Ich Bin Ein Berliner!

"Berlin" #17 from drawn & quarterly

American jazz musicians, Communists, Socialists, Jewish immigrants to Berlin, a self-hating writer and Hitler himself have all been characters at one time or another in Jason Lutes' long-running series about the Weimar Republic and its slow, sad, disintegration into the despot state that was Nazi Germany.

I LOVE "Berlin". (I also didn't mind Berlin, incidentally. Beautiful city.)

With all that said I felt let down by this issue. Is this issue at the same quality level as the other issues? Or are my opinions colored by the long wait since the last issue? Issue #16 was my first flush with the pleasure of reading Jason Lutes' brilliant work. Followed by a slow process of collecting most of the previous issues of "Berlin" finally allowing me to read the earliest ones. In which I discovered, in issue #3, Lutes' brilliant use of sound effect lettering which I detailed recently in an editorial here on The Long and Shortbox Of It and which I used as an example in my college Senior thesis.

(For the sake of accuracy and honesty, you should know I have not read "Berlin" #5 through #14. Certain details are lost on me as a result.)

"Berlin" is broken into eight-issue arcs; there will be three of them when the series is complete and then Lutes will move on to another project. So this issue is the first of the third, and final, story-arc of the series. I wonder if the series suffers from the same effect that many superhero series do: after the exciting feeling of an arc's conclusion the shift to an arc's beginning leaves the reader with the 'nothing happened here' feeling. This issue will undoubtedly go down as an important one in the series as it is the first time Hitler himself is shown on-panel.

"Berlin" #17 details several character interactions that don't lead much of anywhere:

-Four farmers work in a field. A very good scene.
-Hitler speaks with a propaganda man (Goebbels, I presume) in a dimly lit train-car.
-Our quasi-main character, the writer Kurt Severing, walks into the Communist Party headquarters, argues with an old acquaintance and leaves disgusted with what he sees.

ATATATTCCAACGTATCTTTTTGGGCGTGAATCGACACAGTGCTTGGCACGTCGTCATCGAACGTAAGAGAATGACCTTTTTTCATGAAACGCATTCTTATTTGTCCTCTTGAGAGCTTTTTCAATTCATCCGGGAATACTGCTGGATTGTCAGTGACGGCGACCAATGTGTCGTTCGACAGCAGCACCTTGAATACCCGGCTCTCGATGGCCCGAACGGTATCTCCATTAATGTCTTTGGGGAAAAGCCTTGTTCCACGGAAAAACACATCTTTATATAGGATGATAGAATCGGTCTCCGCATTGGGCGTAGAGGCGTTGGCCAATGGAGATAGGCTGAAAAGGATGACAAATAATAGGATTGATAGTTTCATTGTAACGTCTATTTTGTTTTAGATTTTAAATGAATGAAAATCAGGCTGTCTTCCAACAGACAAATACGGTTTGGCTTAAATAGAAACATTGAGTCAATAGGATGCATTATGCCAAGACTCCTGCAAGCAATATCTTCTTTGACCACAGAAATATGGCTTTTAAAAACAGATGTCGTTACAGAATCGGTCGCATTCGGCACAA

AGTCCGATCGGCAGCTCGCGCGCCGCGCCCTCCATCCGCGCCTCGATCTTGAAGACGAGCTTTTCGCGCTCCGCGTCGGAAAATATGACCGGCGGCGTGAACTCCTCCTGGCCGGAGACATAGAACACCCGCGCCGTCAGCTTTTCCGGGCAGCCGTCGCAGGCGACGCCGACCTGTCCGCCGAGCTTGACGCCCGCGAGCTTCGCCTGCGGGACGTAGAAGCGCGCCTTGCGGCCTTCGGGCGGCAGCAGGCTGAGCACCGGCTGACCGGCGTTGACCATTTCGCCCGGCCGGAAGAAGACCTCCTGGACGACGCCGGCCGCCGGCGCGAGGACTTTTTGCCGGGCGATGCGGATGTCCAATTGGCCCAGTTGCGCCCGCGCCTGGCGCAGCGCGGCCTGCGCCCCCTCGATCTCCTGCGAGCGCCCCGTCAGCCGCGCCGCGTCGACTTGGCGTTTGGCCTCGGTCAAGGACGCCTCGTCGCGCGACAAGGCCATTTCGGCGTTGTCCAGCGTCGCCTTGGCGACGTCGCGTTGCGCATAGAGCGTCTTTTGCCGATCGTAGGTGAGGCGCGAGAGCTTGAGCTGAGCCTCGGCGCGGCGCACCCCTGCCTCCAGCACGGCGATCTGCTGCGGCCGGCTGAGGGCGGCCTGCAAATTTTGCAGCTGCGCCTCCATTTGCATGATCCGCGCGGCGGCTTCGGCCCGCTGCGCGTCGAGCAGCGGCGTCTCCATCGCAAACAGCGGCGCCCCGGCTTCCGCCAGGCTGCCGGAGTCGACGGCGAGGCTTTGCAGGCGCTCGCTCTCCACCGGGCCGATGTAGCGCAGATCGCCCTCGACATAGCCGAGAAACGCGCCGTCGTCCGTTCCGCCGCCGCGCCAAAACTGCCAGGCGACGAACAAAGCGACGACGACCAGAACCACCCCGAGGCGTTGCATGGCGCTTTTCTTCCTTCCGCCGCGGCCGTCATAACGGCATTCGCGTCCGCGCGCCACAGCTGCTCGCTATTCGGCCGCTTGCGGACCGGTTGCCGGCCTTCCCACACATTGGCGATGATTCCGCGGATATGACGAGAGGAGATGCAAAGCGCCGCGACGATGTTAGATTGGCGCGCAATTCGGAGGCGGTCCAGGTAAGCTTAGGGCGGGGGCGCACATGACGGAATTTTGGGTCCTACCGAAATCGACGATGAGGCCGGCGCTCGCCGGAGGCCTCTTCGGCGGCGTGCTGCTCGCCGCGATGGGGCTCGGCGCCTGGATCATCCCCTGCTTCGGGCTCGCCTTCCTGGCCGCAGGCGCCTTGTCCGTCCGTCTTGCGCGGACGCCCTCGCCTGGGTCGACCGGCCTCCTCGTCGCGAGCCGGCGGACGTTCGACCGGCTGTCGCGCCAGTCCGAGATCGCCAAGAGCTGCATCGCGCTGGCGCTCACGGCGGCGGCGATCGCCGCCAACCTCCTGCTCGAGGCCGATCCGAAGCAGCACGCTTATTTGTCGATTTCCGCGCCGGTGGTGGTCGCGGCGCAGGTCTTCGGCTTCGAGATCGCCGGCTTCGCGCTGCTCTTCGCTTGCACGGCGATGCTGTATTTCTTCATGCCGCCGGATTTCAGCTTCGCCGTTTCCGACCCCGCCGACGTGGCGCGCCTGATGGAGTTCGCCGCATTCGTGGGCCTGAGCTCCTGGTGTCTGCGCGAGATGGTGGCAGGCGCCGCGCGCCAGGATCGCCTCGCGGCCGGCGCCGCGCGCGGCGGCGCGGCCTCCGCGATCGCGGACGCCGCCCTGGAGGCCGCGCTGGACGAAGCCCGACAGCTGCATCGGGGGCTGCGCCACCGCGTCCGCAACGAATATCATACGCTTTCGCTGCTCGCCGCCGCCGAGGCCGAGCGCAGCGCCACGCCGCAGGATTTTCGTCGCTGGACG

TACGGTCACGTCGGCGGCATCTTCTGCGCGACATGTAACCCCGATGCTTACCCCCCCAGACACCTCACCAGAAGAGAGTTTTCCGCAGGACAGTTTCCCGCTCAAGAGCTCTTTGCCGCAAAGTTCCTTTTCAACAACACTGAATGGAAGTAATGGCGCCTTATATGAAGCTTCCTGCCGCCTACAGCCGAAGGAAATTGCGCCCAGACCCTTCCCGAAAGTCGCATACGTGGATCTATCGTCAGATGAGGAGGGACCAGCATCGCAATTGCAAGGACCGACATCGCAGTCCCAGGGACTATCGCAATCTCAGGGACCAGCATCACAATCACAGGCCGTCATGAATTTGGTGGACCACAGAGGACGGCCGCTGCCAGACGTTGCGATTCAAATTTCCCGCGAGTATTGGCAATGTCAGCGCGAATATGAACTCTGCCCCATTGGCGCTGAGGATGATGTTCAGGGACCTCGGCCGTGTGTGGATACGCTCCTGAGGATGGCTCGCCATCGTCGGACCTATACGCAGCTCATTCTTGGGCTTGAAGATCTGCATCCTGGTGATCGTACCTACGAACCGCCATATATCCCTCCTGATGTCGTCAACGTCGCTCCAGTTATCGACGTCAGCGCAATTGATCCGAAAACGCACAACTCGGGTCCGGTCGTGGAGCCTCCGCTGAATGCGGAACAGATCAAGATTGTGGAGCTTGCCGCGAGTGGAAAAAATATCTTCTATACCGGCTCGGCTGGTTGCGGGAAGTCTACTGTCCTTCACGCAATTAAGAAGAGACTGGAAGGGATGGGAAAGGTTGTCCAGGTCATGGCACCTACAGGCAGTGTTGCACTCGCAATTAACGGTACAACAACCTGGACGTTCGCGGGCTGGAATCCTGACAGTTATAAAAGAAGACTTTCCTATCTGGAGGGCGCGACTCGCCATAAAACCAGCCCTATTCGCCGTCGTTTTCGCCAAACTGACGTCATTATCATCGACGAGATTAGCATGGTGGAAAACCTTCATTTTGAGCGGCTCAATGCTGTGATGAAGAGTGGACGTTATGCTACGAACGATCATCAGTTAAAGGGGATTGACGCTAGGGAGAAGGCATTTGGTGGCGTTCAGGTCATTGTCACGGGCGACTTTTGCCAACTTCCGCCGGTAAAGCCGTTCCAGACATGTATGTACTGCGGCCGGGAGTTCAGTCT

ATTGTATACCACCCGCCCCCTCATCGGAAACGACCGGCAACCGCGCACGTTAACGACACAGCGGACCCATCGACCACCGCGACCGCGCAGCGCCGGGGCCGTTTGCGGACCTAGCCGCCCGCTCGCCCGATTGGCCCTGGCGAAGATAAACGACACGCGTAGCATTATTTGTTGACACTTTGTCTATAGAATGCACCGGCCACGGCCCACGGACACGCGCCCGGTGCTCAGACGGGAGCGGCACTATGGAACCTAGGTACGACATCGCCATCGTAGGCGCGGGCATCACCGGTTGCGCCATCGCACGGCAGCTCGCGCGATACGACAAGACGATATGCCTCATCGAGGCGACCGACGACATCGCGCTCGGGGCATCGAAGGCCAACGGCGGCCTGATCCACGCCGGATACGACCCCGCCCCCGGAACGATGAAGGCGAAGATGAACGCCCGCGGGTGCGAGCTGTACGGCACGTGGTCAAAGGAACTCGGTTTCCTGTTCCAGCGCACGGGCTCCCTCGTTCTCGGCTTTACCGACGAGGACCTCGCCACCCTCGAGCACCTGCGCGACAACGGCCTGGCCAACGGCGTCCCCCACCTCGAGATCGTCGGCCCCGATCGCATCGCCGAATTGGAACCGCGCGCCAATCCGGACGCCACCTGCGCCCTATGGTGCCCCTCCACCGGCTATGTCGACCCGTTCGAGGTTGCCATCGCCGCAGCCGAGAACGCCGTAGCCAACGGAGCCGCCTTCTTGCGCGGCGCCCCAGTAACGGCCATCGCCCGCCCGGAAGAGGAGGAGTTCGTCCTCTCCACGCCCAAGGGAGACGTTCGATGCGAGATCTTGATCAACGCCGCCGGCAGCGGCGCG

-Silvia, a young girl, leaves the Communist headquarters and has a night-time conversation about the nature of political organizing and sabotage. Excellent scene!
-Finally, we are treated to young lesbian lovers being discovered in bed but treated as an innocent pair of friends comfortably naked with a member of the same sex. Another great scene.

Only about half of these scenes include involving details or revelatory moments, all are probably necessary set-up for what is sure to be a brilliant final story-arc bringing the entire sad story to the finish line, but still... What gives? 'Writing for the trade' in an underground comic? If there is over two years between issues, there should be a modicum of a self-contained nature to the story. drawn and quarterly's website even bills the new issue as:
"The beginning of the third book of the acclaimed historical trilogy. The long-awaited first chapter of Berlin: City of Light, the final volume of Jason Lutes' epic historical series."
~ publisher's online product description
Come now. Any product should awesome on its lonesome and the story feels incomplete here. Though, the issue undeniably ends well.

Lutes' art is as sharp as ever. Smooth and fluid. Never a line out of place. Beautiful street scenes. A character's facial reaction upon being kissed is ever-so-slightly spied in the quarter of her face visible to the reader while adorable squiggles and a sweat drop (synesthetic visual character 'emanata') spring out of the spot their faces touch.

A bit of a lagging story in this one, but gorgeous art and smart storytelling more than make up for it. I am unshaken, still looking forward to more. I am a "Berlin" fan.

It's still the best indie comic-book coming out right now. Ich bin ein Berliner.


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